JBS also argued that its failure to produce those records did not prejudice the EEOC, because the information could not have shown whether the slowdown or stoppage was actually related to prayer breaks. It further argued that the information was “only as specific as the information known to the person filling the Downtime Report”. Wait. So the person filling the report would not know whether there was a prayer break or the reason for the slowdown or stoppage? Even if that were so, which seems unlikely, the court was similarly unimpressed by this argument, ruling that “[r]ecords such as those sought, which potentially show the actual impact of unscheduled employee prayer breaks, are particularly important to understanding the impact such breaks would have on production line slowdowns or stoppages because they would provide contemporaneous records of whether unscheduled breaks led to production downtime.”
OK, so JBS is in trouble, because it has been subject to sanctions. But what are the sanctions? Often the sanctions are hefty monetary fees. In this case they are not, but they are no less costly and damaging to JBS. In this case, the court barred JBS from presenting any evidence at trial or motions or hearings, including testimony, documents, arguments, that unscheduled prayer breaks led to production line slowdowns or stoppages. Does that sound harsh? Well, it is, but the court felt such sanctions were very appropriate and “tailored to the evidence lost, destroyed, or withheld by JBS because it alleviates the prejudice which the EEOC would otherwise suffer, namely, that JBS may present evidence of stoppages through witnesses, but the EEOC would not be able to rebut such testimony with records that would likely prove whether stoppages actually occurred and, perhaps, for what reason.”
What do those sanctions mean for JBS? In the absence of other strong defenses, JBS is now without any defense and is probably looking at a hefty payout, by way of either jury verdict or settlement.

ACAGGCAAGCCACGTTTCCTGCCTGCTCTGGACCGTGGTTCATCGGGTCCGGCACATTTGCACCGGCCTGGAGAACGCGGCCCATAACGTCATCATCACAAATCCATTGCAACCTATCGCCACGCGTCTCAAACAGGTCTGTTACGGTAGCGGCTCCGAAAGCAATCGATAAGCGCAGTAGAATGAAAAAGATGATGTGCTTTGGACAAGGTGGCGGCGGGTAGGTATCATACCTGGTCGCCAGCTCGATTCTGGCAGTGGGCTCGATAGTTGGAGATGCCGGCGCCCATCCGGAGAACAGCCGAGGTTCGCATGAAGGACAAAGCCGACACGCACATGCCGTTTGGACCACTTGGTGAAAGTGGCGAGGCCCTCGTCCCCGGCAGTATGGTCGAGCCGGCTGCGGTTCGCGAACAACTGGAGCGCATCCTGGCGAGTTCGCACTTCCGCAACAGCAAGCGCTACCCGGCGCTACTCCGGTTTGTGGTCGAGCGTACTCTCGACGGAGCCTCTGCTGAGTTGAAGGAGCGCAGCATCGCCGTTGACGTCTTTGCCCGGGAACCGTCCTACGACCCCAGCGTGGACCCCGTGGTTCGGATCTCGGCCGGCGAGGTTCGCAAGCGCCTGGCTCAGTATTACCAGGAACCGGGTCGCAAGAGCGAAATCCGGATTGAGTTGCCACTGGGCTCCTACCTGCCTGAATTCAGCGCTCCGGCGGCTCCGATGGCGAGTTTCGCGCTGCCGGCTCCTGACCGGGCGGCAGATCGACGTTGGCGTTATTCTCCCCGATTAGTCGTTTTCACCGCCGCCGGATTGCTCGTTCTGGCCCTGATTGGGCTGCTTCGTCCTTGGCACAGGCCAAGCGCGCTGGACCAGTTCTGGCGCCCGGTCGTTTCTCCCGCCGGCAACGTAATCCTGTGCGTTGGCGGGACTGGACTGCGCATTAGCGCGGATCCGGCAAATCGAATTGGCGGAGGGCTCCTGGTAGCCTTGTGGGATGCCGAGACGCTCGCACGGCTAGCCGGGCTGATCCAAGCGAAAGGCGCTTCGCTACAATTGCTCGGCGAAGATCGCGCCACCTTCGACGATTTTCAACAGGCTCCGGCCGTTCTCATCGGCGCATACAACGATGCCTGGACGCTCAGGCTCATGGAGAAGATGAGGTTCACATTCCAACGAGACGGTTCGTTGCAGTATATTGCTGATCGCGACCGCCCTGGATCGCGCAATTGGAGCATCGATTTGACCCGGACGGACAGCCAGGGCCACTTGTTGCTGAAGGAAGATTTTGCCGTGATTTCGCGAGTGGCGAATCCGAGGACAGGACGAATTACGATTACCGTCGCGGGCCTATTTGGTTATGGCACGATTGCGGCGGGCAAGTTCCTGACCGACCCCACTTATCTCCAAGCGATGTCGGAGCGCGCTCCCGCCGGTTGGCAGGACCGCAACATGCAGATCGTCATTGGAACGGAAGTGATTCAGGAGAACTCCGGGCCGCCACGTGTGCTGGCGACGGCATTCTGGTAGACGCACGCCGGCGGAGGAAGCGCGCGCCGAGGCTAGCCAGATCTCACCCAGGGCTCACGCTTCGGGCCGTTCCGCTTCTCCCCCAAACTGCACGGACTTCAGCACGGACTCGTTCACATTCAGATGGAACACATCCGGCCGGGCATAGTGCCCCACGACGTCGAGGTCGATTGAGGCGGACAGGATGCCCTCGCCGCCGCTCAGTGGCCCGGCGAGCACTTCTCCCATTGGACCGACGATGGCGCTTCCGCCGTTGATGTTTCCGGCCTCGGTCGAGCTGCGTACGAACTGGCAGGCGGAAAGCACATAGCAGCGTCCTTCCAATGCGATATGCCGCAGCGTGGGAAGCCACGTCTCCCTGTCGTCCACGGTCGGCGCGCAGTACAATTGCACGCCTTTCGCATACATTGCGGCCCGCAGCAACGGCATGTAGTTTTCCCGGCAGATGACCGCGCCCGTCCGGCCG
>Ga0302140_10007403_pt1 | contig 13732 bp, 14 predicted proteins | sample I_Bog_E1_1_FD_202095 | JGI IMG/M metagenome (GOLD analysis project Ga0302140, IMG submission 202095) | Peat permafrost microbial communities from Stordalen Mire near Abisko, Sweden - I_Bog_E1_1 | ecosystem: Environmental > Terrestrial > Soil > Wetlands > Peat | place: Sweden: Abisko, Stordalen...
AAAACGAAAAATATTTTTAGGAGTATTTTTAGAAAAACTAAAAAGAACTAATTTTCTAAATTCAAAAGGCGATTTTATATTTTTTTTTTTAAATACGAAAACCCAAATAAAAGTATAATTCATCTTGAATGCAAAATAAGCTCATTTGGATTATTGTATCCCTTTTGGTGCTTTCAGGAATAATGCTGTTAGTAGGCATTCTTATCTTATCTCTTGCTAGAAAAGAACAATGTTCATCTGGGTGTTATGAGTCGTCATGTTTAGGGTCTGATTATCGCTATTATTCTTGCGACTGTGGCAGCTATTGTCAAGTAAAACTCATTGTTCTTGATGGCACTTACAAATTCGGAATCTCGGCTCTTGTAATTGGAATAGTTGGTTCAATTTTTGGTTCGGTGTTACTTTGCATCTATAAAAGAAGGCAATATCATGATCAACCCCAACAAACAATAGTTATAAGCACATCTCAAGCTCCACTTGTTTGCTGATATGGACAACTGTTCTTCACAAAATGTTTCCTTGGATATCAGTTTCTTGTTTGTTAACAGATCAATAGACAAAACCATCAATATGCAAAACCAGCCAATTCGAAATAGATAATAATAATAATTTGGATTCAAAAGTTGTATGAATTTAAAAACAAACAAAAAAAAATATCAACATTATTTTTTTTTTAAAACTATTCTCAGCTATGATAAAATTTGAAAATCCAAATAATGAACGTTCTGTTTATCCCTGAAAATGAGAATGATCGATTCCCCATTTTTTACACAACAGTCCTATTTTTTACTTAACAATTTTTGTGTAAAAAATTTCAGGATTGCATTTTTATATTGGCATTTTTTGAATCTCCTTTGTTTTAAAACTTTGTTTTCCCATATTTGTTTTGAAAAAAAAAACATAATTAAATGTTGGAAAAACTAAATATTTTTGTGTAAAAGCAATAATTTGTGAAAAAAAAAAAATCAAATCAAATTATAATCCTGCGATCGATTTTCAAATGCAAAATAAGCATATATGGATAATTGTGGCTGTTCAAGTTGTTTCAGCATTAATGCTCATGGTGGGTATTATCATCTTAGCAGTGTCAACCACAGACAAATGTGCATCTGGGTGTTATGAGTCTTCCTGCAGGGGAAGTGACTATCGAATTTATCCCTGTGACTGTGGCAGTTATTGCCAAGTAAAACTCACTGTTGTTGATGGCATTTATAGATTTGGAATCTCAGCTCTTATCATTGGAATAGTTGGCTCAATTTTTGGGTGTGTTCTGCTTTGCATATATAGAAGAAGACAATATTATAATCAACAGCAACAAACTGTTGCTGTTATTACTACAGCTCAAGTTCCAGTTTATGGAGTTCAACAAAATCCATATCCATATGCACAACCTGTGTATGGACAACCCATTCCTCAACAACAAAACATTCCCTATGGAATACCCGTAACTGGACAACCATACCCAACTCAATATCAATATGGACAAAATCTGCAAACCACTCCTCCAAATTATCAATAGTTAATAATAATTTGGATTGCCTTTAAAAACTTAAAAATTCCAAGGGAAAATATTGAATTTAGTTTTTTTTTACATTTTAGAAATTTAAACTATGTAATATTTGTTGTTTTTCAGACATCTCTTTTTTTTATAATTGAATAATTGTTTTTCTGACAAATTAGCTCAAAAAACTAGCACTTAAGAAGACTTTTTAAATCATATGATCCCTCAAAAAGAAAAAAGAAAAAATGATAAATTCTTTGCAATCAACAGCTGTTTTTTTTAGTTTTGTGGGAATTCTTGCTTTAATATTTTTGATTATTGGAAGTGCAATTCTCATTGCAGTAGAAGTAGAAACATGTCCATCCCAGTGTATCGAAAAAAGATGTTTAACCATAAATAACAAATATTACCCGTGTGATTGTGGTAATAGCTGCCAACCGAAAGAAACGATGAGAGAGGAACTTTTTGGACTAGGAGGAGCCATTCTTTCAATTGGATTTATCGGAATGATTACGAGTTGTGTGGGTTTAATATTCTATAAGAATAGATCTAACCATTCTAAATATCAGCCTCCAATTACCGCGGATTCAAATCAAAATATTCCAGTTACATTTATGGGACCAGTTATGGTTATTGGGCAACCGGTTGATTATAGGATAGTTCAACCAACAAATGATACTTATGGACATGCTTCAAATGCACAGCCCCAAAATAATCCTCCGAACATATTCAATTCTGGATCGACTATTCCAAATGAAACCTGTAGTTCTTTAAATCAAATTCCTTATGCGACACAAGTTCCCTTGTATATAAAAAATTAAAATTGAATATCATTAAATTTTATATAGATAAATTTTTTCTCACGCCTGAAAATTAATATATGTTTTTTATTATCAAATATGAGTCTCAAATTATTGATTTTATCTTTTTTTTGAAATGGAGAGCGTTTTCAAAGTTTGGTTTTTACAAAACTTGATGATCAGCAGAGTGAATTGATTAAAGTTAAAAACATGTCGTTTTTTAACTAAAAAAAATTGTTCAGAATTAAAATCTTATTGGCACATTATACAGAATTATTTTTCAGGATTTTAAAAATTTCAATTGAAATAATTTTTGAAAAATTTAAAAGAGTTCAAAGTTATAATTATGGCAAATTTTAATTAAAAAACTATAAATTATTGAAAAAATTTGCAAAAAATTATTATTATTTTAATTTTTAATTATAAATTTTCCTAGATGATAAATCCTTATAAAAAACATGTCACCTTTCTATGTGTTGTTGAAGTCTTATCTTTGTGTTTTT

What can and should we learn from this case? Your claims and defenses are quite often only as good as your records. If you do not create them in the first place then of course you have no proof. In a discrimination case, you may know you didn’t discriminate, but you may lose because you do not have proof. If you had the records and you either refuse to produce them or you lose or destroy them you have the same issue, but you could be facing sanctions that include paying hefty fees if it is found that you had an obligation to preserve those records. How do you know if or when you have a duty to preserve records? If you are in this type of dispute with an employee (or former employee) you have reason to anticipate litigation. If an employee files and EEOC charge you have reason to anticipate litigation. As soon as you have reason to anticipate litigation you must preserve any evidence related to the allegations and any defense you might assert. Failure to do so can subject to a similar fate to JBS. I don’t want to see that happen to any of you, so: a) document as much as you can; b) retain those documents; c) have a record retention and destruction policy and follow it as consistently as possible; d) before you purge or destroy documents check in with your friendly legal counsel.
OK, this is sounding a bit too school-like so let’s stop for now — or class dismissed…
Contents of this post are for educational/informational purposes only, are not legal advice, and do not create an attorney-client relationship. Consult with competent employment counsel in the state(s) in which you employ people with your specific questions.